• Tartak J.C.
      • Khidir H.
      Opinion: U.S. must avoid building racial bias into COVID-19 emergency guidance.
      • Savin K.
      • Guidry-Grimes
      • Laura
      Confronting disability discrimination during the pandemic.
      • McGrath C.
      Italian hospital makes heartbreaking decision not to intubate anyone over the age of 60.
      • Katz P.
      Disability discrimination complaint filed over COVID-19 treatment rationing plan in Washington State.
      • Curtis J.R.
      • Kross E.K.
      • Stapleton R.D.
      The importance of addressing advance care planning and decisions about do-not-resuscitate orders during novel coronavirus 2019 (COVID-19).
      • Baker M.A.
      • Sheri F.
      At the top of the Covid-19 curve, how do hospitals decide who gets treatment?.
      • Emanuel E.J.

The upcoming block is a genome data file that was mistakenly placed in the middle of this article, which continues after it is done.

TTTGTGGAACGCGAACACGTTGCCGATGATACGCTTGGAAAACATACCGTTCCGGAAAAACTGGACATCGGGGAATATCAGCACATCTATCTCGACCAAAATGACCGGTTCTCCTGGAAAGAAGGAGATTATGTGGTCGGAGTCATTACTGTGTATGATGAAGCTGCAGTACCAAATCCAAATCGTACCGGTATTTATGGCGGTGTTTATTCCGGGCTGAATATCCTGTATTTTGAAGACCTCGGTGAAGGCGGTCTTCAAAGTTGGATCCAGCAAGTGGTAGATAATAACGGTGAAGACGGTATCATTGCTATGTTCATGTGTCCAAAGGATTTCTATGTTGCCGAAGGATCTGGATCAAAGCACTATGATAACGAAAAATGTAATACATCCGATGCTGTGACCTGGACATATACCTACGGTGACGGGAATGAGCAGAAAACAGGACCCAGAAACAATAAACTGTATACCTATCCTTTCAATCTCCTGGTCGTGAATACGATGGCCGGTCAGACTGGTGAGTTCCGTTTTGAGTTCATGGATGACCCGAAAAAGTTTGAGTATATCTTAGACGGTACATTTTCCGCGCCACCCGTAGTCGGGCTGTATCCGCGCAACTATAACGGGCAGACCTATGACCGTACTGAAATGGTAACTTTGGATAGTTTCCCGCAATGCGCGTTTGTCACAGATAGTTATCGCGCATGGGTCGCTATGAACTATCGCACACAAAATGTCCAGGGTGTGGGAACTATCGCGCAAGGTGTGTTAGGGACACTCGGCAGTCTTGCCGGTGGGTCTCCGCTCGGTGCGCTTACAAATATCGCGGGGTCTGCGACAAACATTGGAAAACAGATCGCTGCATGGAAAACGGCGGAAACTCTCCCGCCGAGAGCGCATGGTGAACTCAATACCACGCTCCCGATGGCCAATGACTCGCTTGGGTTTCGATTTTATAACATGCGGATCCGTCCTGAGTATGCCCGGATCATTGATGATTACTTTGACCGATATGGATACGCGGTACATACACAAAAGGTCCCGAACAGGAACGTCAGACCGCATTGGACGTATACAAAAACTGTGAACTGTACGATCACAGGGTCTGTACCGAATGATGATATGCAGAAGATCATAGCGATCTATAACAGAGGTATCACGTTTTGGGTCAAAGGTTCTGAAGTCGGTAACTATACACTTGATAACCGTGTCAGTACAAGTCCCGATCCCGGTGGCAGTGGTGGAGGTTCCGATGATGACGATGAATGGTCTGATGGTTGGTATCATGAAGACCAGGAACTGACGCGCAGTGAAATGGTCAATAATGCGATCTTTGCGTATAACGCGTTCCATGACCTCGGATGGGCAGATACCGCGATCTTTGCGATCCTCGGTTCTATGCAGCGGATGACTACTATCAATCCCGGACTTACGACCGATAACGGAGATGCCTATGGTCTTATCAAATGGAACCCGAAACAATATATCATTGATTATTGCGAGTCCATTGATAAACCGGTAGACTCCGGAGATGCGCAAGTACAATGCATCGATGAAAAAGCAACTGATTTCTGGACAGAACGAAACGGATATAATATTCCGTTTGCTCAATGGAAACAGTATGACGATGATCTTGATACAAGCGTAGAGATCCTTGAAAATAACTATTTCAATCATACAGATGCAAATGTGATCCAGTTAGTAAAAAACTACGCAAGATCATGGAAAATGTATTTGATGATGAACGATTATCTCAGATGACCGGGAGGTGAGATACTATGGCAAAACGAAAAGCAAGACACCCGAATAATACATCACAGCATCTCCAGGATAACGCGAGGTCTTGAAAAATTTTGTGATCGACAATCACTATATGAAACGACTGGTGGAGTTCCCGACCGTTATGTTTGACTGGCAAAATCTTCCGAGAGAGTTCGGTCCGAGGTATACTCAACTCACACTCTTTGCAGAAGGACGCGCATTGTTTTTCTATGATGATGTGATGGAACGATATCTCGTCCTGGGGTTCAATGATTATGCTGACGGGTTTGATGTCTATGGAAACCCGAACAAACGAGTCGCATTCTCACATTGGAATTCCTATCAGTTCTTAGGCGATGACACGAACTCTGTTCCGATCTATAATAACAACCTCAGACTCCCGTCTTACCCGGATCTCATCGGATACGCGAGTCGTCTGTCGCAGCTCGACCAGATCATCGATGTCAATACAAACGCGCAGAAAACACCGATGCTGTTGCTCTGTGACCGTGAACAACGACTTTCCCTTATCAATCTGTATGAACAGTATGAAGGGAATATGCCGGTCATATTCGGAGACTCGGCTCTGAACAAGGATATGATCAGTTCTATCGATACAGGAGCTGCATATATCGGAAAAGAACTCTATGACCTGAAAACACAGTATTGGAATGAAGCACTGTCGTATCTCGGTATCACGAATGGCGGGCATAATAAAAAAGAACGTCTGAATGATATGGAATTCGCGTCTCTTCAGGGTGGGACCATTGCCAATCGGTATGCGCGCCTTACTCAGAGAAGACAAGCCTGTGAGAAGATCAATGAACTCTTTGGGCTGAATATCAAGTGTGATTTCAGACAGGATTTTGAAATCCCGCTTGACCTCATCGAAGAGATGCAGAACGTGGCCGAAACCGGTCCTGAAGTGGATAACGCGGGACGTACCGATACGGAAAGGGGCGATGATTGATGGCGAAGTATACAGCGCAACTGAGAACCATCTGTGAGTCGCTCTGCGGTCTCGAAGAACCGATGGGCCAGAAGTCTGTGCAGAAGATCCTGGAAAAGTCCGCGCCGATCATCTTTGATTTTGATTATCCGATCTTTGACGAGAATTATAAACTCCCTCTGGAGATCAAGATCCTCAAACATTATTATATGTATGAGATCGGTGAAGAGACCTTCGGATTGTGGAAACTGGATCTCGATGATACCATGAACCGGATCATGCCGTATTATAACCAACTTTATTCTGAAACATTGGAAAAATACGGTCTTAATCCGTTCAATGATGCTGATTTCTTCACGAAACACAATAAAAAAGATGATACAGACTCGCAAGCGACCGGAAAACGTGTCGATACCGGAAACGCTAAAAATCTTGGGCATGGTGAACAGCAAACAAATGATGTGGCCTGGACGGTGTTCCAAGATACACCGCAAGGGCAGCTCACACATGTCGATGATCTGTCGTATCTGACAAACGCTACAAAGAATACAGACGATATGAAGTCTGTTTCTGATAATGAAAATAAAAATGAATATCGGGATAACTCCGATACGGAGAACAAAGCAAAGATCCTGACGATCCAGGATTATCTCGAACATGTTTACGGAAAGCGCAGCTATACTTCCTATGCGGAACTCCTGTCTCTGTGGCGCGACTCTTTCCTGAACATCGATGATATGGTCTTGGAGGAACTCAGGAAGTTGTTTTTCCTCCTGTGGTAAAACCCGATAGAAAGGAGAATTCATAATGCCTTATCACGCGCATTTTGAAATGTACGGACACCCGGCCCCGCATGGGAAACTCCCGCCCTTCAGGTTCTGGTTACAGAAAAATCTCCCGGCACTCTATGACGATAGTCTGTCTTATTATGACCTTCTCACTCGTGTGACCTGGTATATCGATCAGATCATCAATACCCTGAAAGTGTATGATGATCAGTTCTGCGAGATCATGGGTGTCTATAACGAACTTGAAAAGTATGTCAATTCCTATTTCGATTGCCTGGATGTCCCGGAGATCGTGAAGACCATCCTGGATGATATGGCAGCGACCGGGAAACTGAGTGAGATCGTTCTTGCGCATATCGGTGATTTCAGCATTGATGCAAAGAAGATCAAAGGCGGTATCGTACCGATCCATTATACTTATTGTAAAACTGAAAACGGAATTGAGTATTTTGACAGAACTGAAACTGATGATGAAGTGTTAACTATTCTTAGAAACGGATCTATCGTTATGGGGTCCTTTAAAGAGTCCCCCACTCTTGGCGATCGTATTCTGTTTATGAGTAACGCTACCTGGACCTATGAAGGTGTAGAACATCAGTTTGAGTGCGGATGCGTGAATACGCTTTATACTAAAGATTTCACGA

• Persad G.
      • Upshur R.
      • Thome B.
      • Parker M.
      • Glickman A.
      • et al.
      Fair allocation of scarce medical resources in the time of Covid-19.
      The question of how the medical needs of children should be addressed in a setting of resource scarcity is addressed by this author group in a separate publication.
      • Laventhal N.
      • Basak R.
      • Dell M.L.
      • Diekema D.
      • Elster N.
      • Geis G.
      • et al.
      The ethics of creating a resource allocation strategy during the COVID-19 pandemic.